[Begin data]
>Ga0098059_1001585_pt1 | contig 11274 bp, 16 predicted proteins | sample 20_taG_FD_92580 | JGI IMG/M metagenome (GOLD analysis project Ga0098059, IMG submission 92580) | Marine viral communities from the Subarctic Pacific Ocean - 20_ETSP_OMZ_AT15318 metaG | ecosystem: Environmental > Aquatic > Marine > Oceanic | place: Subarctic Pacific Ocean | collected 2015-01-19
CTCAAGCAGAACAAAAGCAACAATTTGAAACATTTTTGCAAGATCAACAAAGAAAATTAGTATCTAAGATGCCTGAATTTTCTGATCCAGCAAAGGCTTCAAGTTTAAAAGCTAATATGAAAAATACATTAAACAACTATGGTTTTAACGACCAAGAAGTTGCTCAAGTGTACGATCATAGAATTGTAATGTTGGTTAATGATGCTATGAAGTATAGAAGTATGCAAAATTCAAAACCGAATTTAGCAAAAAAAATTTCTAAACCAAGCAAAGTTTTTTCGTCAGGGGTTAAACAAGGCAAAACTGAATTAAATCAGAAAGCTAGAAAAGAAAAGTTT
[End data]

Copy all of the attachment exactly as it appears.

>Ga0098059_1001585_pt1 | contig 11274 bp, 16 predicted proteins | sample 20_taG_FD_92580 | JGI IMG/M metagenome (GOLD analysis project Ga0098059, IMG submission 92580) | Marine viral communities from the Subarctic Pacific Ocean - 20_ETSP_OMZ_AT15318 metaG | ecosystem: Environmental > Aquatic > Marine > Oceanic | place: Subarctic Pacific Ocean | collected 2015-01-19
CTCAAGCAGAACAAAAGCAACAATTTGAAACATTTTTGCAAGATCAACAAAGAAAATTAGTATCTAAGATGCCTGAATTTTCTGATCCAGCAAAGGCTTCAAGTTTAAAAGCTAATATGAAAAATACATTAAACAACTATGGTTTTAACGACCAAGAAGTTGCTCAAGTGTACGATCATAGAATTGTAATGTTGGTTAATGATGCTATGAAGTATAGAAGTATGCAAAATTCAAAACCGAATTTAGCAAAAAAAATTTCTAAACCAAGCAAAGTTTTTTCGTCAGGGGTTAAACAAGGCAAAACTGAATTAAATCAGAAAGCTAGAAAAGAAAAGTTT